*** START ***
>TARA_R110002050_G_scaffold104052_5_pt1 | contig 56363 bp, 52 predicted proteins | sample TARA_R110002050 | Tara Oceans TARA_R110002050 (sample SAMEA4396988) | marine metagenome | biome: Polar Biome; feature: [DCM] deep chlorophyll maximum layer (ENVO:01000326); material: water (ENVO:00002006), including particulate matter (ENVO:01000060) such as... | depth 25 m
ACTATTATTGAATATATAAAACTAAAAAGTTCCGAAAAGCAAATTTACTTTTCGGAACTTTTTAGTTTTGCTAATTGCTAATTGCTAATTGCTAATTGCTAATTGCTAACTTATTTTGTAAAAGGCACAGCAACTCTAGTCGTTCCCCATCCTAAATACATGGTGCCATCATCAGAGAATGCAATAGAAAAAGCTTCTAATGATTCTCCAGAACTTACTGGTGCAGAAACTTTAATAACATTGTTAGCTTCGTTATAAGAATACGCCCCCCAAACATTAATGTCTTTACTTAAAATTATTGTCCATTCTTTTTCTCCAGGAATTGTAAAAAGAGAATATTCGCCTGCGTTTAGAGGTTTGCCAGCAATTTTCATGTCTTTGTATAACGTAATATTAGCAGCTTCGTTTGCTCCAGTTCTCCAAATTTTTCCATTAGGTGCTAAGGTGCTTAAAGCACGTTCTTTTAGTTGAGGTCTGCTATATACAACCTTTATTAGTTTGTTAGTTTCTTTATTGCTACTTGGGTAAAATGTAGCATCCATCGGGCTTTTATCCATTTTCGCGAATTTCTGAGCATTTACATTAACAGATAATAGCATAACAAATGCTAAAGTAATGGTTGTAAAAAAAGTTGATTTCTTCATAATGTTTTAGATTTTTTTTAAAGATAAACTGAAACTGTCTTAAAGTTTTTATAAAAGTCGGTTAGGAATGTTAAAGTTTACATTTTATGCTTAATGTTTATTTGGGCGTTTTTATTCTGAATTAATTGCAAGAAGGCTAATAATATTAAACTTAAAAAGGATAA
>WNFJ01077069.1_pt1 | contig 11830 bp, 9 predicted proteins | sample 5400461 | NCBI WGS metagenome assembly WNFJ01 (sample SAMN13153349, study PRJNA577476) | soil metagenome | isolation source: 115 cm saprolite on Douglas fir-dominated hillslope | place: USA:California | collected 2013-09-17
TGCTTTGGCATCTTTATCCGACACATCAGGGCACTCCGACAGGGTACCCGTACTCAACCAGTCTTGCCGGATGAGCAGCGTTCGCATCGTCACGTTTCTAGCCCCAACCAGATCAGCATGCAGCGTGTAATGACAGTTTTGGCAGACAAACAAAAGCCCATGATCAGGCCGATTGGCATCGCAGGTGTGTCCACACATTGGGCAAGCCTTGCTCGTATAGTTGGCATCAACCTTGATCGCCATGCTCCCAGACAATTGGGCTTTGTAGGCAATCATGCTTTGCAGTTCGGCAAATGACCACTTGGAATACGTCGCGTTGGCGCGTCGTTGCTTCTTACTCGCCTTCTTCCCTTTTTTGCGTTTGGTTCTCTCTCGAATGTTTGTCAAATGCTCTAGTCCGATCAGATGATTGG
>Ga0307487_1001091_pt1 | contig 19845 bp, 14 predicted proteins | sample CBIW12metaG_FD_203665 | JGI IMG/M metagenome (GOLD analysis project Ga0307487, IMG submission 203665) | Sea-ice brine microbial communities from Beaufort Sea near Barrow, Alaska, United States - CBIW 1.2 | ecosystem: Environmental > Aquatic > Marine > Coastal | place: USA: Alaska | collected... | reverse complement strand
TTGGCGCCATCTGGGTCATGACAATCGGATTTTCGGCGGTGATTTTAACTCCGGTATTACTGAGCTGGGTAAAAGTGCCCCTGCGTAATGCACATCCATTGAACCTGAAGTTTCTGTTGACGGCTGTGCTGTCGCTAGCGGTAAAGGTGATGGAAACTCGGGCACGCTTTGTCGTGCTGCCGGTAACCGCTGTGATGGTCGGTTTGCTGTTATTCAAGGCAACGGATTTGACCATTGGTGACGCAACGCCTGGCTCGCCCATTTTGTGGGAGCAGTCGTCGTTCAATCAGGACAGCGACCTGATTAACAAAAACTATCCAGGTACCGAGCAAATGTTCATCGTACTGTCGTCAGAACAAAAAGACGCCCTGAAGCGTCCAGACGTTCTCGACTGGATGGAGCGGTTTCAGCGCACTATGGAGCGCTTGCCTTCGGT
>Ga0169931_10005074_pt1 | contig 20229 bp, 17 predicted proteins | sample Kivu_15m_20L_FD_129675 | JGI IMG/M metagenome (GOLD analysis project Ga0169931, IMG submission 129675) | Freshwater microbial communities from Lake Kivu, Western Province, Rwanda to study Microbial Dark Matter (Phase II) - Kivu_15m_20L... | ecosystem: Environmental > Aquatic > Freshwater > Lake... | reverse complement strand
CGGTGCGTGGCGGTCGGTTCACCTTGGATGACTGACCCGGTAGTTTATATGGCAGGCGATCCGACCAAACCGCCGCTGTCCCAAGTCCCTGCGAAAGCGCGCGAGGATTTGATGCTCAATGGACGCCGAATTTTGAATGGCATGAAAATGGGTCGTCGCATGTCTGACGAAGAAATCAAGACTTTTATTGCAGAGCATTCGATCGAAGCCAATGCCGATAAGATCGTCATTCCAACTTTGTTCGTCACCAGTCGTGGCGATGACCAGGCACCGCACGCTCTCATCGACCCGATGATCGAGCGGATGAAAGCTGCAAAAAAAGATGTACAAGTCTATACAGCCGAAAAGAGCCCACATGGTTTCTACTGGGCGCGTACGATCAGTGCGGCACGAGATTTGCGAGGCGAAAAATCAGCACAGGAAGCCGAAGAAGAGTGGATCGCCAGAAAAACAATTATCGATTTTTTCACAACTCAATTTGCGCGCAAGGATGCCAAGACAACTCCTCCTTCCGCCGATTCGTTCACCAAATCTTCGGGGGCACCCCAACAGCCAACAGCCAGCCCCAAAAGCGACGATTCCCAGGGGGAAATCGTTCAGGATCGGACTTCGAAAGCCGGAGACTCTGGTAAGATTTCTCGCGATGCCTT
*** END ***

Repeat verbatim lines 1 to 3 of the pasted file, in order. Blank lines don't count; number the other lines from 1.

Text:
>TARA_R110002050_G_scaffold104052_5_pt1 | contig 56363 bp, 52 predicted proteins | sample TARA_R110002050 | Tara Oceans TARA_R110002050 (sample SAMEA4396988) | marine metagenome | biome: Polar Biome; feature: [DCM] deep chlorophyll maximum layer (ENVO:01000326); material: water (ENVO:00002006), including particulate matter (ENVO:01000060) such as... | depth 25 m
ACTATTATTGAATATATAAAACTAAAAAGTTCCGAAAAGCAAATTTACTTTTCGGAACTTTTTAGTTTTGCTAATTGCTAATTGCTAATTGCTAATTGCTAATTGCTAACTTATTTTGTAAAAGGCACAGCAACTCTAGTCGTTCCCCATCCTAAATACATGGTGCCATCATCAGAGAATGCAATAGAAAAAGCTTCTAATGATTCTCCAGAACTTACTGGTGCAGAAACTTTAATAACATTGTTAGCTTCGTTATAAGAATACGCCCCCCAAACATTAATGTCTTTACTTAAAATTATTGTCCATTCTTTTTCTCCAGGAATTGTAAAAAGAGAATATTCGCCTGCGTTTAGAGGTTTGCCAGCAATTTTCATGTCTTTGTATAACGTAATATTAGCAGCTTCGTTTGCTCCAGTTCTCCAAATTTTTCCATTAGGTGCTAAGGTGCTTAAAGCACGTTCTTTTAGTTGAGGTCTGCTATATACAACCTTTATTAGTTTGTTAGTTTCTTTATTGCTACTTGGGTAAAATGTAGCATCCATCGGGCTTTTATCCATTTTCGCGAATTTCTGAGCATTTACATTAACAGATAATAGCATAACAAATGCTAAAGTAATGGTTGTAAAAAAAGTTGATTTCTTCATAATGTTTTAGATTTTTTTTAAAGATAAACTGAAACTGTCTTAAAGTTTTTATAAAAGTCGGTTAGGAATGTTAAAGTTTACATTTTATGCTTAATGTTTATTTGGGCGTTTTTATTCTGAATTAATTGCAAGAAGGCTAATAATATTAAACTTAAAAAGGATAA
>WNFJ01077069.1_pt1 | contig 11830 bp, 9 predicted proteins | sample 5400461 | NCBI WGS metagenome assembly WNFJ01 (sample SAMN13153349, study PRJNA577476) | soil metagenome | isolation source: 115 cm saprolite on Douglas fir-dominated hillslope | place: USA:California | collected 2013-09-17